Guest Post by Dean Burgess
There’s nothing quite like rolling into your office in your comfy pants and bare feet. Working from home has become a staple of American life, and it’s one of the greatest ways to achieve the ever-elusive balance that we so desperately desire. But there’s more to it than plugging in a laptop and collecting a paycheck. Here are four tips to help you build and maintain your home-based business.
Make COVID-19 Adjustments
The proverbial elephant in the room these days is one that can’t be ignored: COVID-19. Unfortunately, the declaration of a global pandemic back in March means that we’ve had to quickly adjust and alter the way we do business. If you haven’t done so, now is the time to start. This is especially true if you’ve experienced financial setbacks because of the crisis.
If you don’t qualify for pandemic grants, you may be eligible for other programs that can help keep your business afloat. This, coupled with looking for new revenue streams and cutting back on business expenses, can help you maintain the money you need to continue to operate. You will also need to look for ways to keep your clients safe, which could include anything from no-contact delivery to video meetings instead of on-site consultations.
While the pandemic certainly has had its downside, one thing it did for America was prove that a WAH situation was possible. And, in fact, it’s even preferable to many professionals who were lucky enough to remain employed through the worst of the crisis. Considering that remote work is possibly the new norm, at least for the next one to two years, now’s a great time to get cozy working from home.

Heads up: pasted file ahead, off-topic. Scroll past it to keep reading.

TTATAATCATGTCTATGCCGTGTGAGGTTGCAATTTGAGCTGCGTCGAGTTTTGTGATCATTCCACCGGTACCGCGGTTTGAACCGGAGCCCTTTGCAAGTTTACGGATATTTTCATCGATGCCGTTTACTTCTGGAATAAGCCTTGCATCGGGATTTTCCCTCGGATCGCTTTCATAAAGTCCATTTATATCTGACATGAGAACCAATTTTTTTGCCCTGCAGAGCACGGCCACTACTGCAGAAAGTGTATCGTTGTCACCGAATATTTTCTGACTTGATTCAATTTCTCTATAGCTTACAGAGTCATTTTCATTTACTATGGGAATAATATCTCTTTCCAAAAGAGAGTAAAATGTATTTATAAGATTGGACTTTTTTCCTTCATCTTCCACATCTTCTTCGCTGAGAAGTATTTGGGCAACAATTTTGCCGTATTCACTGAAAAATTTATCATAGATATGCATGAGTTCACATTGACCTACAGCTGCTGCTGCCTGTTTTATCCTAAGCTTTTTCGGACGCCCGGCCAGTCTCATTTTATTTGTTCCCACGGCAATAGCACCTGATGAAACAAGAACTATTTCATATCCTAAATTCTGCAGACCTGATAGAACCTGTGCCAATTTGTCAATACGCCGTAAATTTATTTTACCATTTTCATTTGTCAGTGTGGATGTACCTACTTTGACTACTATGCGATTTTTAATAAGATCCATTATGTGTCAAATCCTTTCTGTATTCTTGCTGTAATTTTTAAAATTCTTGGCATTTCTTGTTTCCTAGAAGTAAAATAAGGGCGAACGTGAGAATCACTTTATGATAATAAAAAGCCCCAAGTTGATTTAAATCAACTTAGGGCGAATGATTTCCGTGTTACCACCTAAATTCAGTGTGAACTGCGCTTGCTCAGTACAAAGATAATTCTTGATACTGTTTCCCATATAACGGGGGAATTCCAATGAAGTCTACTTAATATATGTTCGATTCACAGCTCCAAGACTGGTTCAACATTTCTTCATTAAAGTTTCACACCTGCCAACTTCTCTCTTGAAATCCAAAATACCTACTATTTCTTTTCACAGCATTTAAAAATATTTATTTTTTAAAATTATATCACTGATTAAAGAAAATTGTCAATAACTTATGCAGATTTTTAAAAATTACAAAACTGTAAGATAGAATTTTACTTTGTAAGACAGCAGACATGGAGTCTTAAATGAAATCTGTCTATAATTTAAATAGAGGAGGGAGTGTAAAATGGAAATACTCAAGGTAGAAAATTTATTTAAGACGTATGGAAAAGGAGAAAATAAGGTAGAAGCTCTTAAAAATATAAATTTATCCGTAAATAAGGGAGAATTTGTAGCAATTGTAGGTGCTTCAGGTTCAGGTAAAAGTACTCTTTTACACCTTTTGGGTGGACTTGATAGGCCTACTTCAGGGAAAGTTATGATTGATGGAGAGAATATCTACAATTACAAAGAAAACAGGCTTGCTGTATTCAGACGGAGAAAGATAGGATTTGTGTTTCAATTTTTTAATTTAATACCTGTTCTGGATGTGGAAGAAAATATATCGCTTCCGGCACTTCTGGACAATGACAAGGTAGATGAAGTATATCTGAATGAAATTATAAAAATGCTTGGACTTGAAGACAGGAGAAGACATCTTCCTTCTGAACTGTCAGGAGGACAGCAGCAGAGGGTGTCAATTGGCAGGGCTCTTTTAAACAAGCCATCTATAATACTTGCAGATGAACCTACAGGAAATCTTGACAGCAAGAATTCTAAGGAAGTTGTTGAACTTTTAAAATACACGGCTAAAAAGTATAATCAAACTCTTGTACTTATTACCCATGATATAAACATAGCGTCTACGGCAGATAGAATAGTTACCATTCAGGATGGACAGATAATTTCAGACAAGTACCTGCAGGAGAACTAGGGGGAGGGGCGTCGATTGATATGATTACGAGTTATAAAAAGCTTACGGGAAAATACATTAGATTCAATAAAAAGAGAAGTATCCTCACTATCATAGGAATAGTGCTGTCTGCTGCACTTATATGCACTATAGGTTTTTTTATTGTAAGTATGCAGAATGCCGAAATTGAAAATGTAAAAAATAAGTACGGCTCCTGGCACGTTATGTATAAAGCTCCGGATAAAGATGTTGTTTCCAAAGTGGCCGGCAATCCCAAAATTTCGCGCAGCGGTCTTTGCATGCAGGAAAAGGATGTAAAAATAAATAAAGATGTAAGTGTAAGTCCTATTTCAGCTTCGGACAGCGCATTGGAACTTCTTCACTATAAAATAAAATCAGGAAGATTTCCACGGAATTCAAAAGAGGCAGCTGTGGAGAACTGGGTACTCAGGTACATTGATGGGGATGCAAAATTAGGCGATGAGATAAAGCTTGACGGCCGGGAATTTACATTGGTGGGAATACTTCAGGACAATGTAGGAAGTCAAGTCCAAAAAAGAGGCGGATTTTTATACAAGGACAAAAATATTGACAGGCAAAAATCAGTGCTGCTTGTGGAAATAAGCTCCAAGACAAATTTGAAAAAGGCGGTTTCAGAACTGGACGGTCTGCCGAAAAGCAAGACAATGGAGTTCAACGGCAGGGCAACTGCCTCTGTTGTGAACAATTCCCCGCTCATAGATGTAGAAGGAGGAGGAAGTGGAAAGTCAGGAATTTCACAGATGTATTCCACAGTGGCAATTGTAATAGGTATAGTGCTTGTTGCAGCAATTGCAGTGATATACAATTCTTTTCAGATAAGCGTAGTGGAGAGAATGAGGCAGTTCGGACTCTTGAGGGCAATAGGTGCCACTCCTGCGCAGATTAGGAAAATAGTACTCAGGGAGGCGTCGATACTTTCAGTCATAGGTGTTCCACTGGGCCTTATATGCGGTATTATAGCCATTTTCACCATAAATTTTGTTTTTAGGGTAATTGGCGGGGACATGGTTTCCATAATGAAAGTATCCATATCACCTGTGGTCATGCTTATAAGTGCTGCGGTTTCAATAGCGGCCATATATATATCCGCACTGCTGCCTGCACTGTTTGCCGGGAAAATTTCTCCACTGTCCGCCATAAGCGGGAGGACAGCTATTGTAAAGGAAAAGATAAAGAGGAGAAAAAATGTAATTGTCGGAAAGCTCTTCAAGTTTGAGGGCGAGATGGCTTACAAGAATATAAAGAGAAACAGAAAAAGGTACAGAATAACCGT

Be Sure You Can Work From Home
Before you even open your doors for business, you have to ensure that you can actually work from home. For the most part, if you will not have foot traffic and your business does not interfere with your local infrastructure, you should be able to start up with no problems. But, as Entrepreneur explains, there are zoning and ordinance considerations to account for. Contact your local zoning office to confirm that you can, in fact, run a business from a residential area.
Next, register your business. You’ll first need to decide on what structure (sole proprietorship, partnership, corporation, etc.) you’ll operate under. Then, file your business name. This process varies by state, and your local Chamber of Commerce can give you guidance on where to do this.
Refine Your Leadership Skills
Strong management is crucial for any business. When you have to lead people from all walks of life in all corners of the globe, maximizing your leadership skills will give you a definite advantage. You can start learning how to do so today for free using Karl Bimshas’s proven methods. But it is not enough to simply know how to lead, you have to practice every day.
To lead effectively, you must be flexible and not afraid to delegate responsibilities. You’ll have to know how to give each employee direction and also be available when you are needed. Another important facet of effective leadership is communication with both your staff and your clients.
Engage With Your Staff
Staff communication and collaboration deserve special attention because, without it, your business could collapse. When you have remote workers, Slack, Google Docs, Zoom, and other online communication tools can help you collaborate just as effectively as you would in an office. Engage with your staff regularly, even if it’s just a quick message to each individual once a week to check in. You can also make sure they stay on the same page by utilizing project management software and designating a person to distribute a company-wide weekly newsletter.
This is certainly not a comprehensive how-to guide for running a home-based business. But hopefully, the talking points above will serve as a reminder of simple ways that you can nurture your own success. Remember, it starts by getting off on the right foot, the rest is simple adaptation, leadership, and communication.